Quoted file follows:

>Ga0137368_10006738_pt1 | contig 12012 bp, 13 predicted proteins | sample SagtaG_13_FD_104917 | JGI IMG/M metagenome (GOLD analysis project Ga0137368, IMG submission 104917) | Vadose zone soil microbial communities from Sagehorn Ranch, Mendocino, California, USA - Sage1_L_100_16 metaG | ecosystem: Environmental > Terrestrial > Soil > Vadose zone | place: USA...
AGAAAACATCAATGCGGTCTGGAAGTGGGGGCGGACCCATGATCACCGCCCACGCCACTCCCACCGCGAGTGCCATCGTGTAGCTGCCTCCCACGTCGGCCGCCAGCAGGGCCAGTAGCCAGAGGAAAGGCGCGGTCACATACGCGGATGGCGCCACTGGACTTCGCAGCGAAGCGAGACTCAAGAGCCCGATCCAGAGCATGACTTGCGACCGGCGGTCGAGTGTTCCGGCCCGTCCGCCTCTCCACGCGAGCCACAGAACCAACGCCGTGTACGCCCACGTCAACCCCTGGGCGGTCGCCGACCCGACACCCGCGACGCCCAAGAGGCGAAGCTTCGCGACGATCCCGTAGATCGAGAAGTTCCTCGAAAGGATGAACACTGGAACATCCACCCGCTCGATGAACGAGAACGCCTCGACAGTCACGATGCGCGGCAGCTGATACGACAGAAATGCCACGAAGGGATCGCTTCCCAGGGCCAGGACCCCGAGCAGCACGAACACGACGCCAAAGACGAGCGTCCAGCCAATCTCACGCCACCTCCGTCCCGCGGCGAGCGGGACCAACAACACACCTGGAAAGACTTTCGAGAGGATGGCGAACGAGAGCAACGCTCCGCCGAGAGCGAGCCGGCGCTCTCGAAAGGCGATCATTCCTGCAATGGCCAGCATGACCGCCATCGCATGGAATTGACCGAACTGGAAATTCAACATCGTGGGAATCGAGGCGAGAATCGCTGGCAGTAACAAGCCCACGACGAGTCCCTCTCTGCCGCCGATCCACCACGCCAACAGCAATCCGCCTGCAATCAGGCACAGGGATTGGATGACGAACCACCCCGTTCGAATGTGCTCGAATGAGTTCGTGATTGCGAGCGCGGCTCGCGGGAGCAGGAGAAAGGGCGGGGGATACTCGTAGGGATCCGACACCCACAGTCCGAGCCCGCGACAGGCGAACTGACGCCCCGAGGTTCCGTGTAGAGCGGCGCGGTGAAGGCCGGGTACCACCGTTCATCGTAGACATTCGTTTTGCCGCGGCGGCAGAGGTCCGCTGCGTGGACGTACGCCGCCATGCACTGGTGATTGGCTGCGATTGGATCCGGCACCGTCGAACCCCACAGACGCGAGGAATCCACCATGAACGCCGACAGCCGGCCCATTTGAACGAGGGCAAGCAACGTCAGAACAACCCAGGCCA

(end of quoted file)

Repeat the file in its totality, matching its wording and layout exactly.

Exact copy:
>Ga0137368_10006738_pt1 | contig 12012 bp, 13 predicted proteins | sample SagtaG_13_FD_104917 | JGI IMG/M metagenome (GOLD analysis project Ga0137368, IMG submission 104917) | Vadose zone soil microbial communities from Sagehorn Ranch, Mendocino, California, USA - Sage1_L_100_16 metaG | ecosystem: Environmental > Terrestrial > Soil > Vadose zone | place: USA...
AGAAAACATCAATGCGGTCTGGAAGTGGGGGCGGACCCATGATCACCGCCCACGCCACTCCCACCGCGAGTGCCATCGTGTAGCTGCCTCCCACGTCGGCCGCCAGCAGGGCCAGTAGCCAGAGGAAAGGCGCGGTCACATACGCGGATGGCGCCACTGGACTTCGCAGCGAAGCGAGACTCAAGAGCCCGATCCAGAGCATGACTTGCGACCGGCGGTCGAGTGTTCCGGCCCGTCCGCCTCTCCACGCGAGCCACAGAACCAACGCCGTGTACGCCCACGTCAACCCCTGGGCGGTCGCCGACCCGACACCCGCGACGCCCAAGAGGCGAAGCTTCGCGACGATCCCGTAGATCGAGAAGTTCCTCGAAAGGATGAACACTGGAACATCCACCCGCTCGATGAACGAGAACGCCTCGACAGTCACGATGCGCGGCAGCTGATACGACAGAAATGCCACGAAGGGATCGCTTCCCAGGGCCAGGACCCCGAGCAGCACGAACACGACGCCAAAGACGAGCGTCCAGCCAATCTCACGCCACCTCCGTCCCGCGGCGAGCGGGACCAACAACACACCTGGAAAGACTTTCGAGAGGATGGCGAACGAGAGCAACGCTCCGCCGAGAGCGAGCCGGCGCTCTCGAAAGGCGATCATTCCTGCAATGGCCAGCATGACCGCCATCGCATGGAATTGACCGAACTGGAAATTCAACATCGTGGGAATCGAGGCGAGAATCGCTGGCAGTAACAAGCCCACGACGAGTCCCTCTCTGCCGCCGATCCACCACGCCAACAGCAATCCGCCTGCAATCAGGCACAGGGATTGGATGACGAACCACCCCGTTCGAATGTGCTCGAATGAGTTCGTGATTGCGAGCGCGGCTCGCGGGAGCAGGAGAAAGGGCGGGGGATACTCGTAGGGATCCGACACCCACAGTCCGAGCCCGCGACAGGCGAACTGACGCCCCGAGGTTCCGTGTAGAGCGGCGCGGTGAAGGCCGGGTACCACCGTTCATCGTAGACATTCGTTTTGCCGCGGCGGCAGAGGTCCGCTGCGTGGACGTACGCCGCCATGCACTGGTGATTGGCTGCGATTGGATCCGGCACCGTCGAACCCCACAGACGCGAGGAATCCACCATGAACGCCGACAGCCGGCCCATTTGAACGAGGGCAAGCAACGTCAGAACAACCCAGGCCA